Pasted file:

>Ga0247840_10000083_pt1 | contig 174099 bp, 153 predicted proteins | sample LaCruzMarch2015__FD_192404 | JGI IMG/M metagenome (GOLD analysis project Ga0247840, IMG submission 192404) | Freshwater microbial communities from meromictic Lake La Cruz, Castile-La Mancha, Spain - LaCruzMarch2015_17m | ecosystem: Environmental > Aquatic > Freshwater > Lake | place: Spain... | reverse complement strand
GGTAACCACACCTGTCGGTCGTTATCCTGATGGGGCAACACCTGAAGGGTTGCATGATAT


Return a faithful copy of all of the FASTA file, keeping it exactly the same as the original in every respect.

>Ga0247840_10000083_pt1 | contig 174099 bp, 153 predicted proteins | sample LaCruzMarch2015__FD_192404 | JGI IMG/M metagenome (GOLD analysis project Ga0247840, IMG submission 192404) | Freshwater microbial communities from meromictic Lake La Cruz, Castile-La Mancha, Spain - LaCruzMarch2015_17m | ecosystem: Environmental > Aquatic > Freshwater > Lake | place: Spain... | reverse complement strand
GGTAACCACACCTGTCGGTCGTTATCCTGATGGGGCAACACCTGAAGGGTTGCATGATAT